Nasdaq OMX Postpones Competitive Clearing in Scandinavia
(STOCKHOLM) The Nordic exchange arm of Nasdaq OMX Group Inc. said that it will delay the introduction of competitive clearing in Nordic cash equity market beyond the April 2012 target date, according to a recent Securities Technology Monitor article.
Nasdaq OMX Nordic has worked to develop a competitive cash clearing model since 2009, but company executives said that ongoing regulatory concerns could not be addressed by the deadline. “We are convinced that it will act to drive liquidity and lower investor costs, thus benefiting our clients and the European capital market as a whole,” said Hans-Ole Jochumsen, President of Nasdaq OMX Nordic in a statement. “However, there is still uncertainty regarding the detailed requirements for interoperability even though there is a political agreement.” “There needs to be clarity and a level playing field in this area, before we can introduce interoperability,” hesaid.
Central counterparty clearing and interoperability involves the legal transfer of obligations to a central counterparty. Interoperability occurs when different clearinghouses are able to work together via a common set of formats and use the same protocols, among other things. In the case of interoperability for counterparties, this allows market participants to choose the CCP they prefer to use, thus increasing competition. CCP interoperability also enables cross netting of trades for firms that use the same CCP for transactions executed on different trading venues, which enables cost savings for example from fewer settlements and simpler operations. However, getting the right regulatory framework together hasn’t been easy. For example, the European Markets Infrastructure Regulation (EMIR) outlines the principles to guide interoperability for cash equities, and it has political support. However, there are still technical issues that need to be ironed out. The European Securities and Markets Authority will draft technical standards, along with European System of Central Banks, by December 2012.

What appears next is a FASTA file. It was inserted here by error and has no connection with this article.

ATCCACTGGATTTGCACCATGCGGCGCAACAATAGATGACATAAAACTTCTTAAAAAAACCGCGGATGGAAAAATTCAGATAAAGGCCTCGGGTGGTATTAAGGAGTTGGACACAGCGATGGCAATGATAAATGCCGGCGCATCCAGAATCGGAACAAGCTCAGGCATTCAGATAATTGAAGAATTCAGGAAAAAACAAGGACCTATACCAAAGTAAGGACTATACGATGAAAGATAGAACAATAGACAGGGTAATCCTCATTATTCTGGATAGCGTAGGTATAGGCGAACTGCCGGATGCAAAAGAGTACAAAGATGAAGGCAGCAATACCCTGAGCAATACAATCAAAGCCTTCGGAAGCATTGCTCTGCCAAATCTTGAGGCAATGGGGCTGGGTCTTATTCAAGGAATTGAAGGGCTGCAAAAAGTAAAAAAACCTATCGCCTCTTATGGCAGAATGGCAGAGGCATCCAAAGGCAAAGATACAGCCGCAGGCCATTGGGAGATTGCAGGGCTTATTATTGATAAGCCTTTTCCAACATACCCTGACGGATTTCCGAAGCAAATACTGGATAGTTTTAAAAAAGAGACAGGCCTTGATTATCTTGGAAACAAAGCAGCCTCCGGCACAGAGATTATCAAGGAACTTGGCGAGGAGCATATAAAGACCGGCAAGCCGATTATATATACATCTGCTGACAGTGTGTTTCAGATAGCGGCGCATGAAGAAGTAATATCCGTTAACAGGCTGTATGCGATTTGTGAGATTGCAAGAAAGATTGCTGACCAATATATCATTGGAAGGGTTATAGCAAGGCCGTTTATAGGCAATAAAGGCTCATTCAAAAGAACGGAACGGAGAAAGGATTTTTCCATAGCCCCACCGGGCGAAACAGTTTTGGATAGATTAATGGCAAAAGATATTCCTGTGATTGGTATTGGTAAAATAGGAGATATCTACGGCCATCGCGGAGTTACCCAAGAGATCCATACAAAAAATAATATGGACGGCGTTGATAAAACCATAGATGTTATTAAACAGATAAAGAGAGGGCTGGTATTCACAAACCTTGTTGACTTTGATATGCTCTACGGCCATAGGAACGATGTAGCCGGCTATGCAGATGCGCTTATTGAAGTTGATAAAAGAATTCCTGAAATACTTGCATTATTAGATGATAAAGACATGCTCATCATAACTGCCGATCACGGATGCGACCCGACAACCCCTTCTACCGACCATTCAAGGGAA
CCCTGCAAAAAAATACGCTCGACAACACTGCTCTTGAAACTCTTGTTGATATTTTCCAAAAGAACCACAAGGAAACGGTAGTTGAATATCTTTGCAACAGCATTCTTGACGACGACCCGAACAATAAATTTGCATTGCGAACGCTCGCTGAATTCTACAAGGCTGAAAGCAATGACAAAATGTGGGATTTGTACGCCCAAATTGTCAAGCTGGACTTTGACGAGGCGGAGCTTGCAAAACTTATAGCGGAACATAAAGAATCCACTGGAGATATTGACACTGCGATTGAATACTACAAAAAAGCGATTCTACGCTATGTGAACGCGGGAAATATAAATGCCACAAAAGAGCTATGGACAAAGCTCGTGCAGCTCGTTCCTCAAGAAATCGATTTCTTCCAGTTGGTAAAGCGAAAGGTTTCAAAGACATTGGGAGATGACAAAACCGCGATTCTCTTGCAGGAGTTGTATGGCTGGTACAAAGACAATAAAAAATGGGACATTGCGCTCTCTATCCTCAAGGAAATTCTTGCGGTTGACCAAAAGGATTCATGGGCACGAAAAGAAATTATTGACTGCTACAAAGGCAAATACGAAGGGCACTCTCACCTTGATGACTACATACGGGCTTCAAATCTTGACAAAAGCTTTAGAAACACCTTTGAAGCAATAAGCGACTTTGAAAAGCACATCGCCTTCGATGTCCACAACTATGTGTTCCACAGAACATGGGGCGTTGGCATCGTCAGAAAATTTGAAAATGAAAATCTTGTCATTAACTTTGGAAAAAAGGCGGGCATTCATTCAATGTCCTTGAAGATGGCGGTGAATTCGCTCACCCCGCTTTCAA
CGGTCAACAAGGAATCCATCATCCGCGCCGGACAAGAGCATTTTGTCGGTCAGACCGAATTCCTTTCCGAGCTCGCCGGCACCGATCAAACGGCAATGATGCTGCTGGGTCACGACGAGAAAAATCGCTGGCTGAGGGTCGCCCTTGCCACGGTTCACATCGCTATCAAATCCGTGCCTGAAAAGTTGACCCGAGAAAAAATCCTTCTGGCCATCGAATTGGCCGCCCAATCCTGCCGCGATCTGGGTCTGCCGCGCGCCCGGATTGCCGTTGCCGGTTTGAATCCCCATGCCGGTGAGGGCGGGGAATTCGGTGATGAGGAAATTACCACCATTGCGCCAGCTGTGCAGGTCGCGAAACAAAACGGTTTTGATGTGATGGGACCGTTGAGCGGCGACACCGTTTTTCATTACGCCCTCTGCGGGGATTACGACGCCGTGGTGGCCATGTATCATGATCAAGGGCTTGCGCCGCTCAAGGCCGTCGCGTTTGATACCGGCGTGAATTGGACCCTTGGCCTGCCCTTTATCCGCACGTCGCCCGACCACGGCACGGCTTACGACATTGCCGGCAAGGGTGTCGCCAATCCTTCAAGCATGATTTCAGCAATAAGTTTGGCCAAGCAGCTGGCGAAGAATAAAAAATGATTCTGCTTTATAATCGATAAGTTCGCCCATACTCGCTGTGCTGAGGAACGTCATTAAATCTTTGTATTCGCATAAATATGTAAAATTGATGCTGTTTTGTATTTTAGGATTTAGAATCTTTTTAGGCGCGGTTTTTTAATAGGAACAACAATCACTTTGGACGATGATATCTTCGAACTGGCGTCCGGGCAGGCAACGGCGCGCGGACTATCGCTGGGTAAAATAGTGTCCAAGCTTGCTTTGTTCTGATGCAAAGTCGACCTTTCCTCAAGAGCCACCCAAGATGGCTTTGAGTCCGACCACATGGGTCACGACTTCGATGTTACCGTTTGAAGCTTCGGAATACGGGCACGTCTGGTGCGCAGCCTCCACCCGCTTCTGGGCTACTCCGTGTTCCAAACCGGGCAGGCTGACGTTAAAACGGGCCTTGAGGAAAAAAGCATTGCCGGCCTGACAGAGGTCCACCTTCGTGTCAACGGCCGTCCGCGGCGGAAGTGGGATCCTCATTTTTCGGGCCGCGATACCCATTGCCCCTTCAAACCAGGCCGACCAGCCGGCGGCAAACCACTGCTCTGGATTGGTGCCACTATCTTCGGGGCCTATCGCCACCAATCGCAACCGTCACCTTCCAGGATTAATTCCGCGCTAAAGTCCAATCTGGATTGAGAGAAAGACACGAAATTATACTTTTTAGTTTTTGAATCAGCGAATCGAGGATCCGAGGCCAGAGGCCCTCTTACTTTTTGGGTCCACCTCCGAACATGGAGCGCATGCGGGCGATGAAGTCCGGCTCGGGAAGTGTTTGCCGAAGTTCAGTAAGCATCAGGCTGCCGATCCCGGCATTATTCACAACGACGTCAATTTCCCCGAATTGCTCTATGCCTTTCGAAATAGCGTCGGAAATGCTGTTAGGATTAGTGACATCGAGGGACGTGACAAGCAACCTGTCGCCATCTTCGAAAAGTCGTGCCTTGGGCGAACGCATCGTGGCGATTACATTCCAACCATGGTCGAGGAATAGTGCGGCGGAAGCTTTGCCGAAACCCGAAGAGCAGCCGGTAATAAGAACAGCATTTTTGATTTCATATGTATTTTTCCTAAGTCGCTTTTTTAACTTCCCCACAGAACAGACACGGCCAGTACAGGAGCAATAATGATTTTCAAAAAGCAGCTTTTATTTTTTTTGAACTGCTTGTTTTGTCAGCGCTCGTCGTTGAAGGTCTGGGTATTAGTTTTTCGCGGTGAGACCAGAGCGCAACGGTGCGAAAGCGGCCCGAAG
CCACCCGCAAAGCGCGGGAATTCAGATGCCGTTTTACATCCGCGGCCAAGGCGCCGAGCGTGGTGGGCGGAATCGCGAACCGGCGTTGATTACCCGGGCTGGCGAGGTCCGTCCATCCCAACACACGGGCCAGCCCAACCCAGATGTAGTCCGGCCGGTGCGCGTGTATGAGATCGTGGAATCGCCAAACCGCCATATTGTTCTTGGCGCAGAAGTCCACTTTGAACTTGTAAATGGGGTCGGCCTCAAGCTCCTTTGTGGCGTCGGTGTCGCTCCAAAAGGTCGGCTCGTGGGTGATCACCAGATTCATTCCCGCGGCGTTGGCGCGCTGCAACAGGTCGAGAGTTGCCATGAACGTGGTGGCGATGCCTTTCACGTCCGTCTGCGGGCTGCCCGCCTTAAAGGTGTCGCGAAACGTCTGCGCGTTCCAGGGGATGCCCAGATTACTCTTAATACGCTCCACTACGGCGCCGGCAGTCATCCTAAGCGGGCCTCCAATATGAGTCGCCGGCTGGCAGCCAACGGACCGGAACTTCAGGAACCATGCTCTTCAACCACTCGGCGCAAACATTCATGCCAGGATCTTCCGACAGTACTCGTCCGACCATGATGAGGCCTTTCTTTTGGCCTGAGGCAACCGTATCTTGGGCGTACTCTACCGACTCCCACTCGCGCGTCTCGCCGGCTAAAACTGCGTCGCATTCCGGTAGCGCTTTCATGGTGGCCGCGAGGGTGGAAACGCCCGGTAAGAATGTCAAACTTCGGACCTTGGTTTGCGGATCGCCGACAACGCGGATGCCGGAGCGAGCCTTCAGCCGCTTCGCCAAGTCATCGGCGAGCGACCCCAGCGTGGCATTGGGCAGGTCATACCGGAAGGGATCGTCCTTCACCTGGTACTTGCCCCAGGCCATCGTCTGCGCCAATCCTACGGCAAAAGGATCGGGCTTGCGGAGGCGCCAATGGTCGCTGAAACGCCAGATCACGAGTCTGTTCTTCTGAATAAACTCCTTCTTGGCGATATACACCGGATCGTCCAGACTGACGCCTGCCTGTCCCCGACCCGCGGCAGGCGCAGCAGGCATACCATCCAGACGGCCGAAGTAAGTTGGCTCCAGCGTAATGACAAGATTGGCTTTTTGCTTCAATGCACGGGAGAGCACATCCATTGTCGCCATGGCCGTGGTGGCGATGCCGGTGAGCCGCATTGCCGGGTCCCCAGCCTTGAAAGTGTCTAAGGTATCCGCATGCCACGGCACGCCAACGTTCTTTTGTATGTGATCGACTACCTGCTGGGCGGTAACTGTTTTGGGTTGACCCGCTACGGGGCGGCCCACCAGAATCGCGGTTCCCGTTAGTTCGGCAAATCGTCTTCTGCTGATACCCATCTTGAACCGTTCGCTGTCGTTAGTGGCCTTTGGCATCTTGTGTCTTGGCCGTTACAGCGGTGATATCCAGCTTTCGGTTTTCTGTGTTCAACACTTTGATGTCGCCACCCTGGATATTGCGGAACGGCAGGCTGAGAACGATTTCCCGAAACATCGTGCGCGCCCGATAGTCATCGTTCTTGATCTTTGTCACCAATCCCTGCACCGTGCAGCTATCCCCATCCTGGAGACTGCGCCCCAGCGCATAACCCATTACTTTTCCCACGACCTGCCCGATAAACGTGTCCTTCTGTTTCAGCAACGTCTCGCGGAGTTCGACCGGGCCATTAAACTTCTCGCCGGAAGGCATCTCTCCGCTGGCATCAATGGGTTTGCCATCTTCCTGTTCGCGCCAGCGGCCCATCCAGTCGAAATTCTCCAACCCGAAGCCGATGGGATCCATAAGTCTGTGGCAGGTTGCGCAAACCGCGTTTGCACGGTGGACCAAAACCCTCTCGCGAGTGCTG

Meanwhile, another technical authority, Committee on Payment and Settlement Systems and the Technical Committee of the International Organization of Securities Commissions, is hashing out its own recommendations for standards governing this issue, titled “CPSS-IOSCO principles for financial market infrastructures.” When these new principles are finalized, they will replace three already existing sets of standards promulgated by the CPSS. The goal is that relevant European financial agencies will incorporate these principles in their legal and regulatory framework by the end of 2012. However, regulators will still need to figure out how these principles will interact with other existing regulations, such EMIR, the regulations of ESMA as well as MiFIR, the Markets in Financial Instruments Regulation.
Interoperable clearing has been a long-time coming in Europe. In January, BATS Chi-X Europe launched a service that allows its customers to choose to clear trades at any of four European clearinghouses: European Multilateral Clearing Facility , EuroCCP, LCH.Clearnet and SIX x-clear to clear trades. EuroCCP, the European clearinghouse subsidiary of Depository Trust & Clearing Corp., won approval from the U.K.’s Financial Services Authority to provide clearing services for multilateral trading facilities under what are called “interoperable” arrangements. It now clears equity trades in 19 markets, including Turquoise, SmartPool, NYSE Arca Europe, Pipeline Financial Group Limited and Sigma-X MTF.